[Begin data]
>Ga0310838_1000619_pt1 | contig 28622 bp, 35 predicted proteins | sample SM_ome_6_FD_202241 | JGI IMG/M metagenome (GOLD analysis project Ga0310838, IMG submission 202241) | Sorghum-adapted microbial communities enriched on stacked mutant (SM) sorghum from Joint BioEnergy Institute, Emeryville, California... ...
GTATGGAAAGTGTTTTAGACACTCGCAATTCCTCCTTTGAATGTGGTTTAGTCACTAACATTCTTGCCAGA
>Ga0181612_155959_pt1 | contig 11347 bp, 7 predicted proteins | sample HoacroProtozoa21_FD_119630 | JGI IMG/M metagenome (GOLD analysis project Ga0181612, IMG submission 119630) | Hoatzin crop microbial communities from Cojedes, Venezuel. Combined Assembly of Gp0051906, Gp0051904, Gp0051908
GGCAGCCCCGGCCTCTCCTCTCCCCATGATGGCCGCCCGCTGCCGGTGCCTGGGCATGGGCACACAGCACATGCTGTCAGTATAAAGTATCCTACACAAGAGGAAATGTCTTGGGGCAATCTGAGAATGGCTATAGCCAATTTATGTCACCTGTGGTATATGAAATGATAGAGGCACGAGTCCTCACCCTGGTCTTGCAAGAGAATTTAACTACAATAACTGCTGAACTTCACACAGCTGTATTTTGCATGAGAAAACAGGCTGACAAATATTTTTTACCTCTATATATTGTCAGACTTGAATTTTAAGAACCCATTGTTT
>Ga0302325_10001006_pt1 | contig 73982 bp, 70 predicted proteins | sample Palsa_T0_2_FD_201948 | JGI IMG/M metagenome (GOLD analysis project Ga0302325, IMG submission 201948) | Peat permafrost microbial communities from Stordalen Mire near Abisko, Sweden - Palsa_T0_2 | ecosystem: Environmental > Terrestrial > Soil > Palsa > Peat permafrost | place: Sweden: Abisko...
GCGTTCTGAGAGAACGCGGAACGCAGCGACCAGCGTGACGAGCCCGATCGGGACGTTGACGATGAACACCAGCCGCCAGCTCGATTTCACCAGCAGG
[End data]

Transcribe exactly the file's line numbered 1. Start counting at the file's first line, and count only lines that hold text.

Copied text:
>Ga0310838_1000619_pt1 | contig 28622 bp, 35 predicted proteins | sample SM_ome_6_FD_202241 | JGI IMG/M metagenome (GOLD analysis project Ga0310838, IMG submission 202241) | Sorghum-adapted microbial communities enriched on stacked mutant (SM) sorghum from Joint BioEnergy Institute, Emeryville, California... ...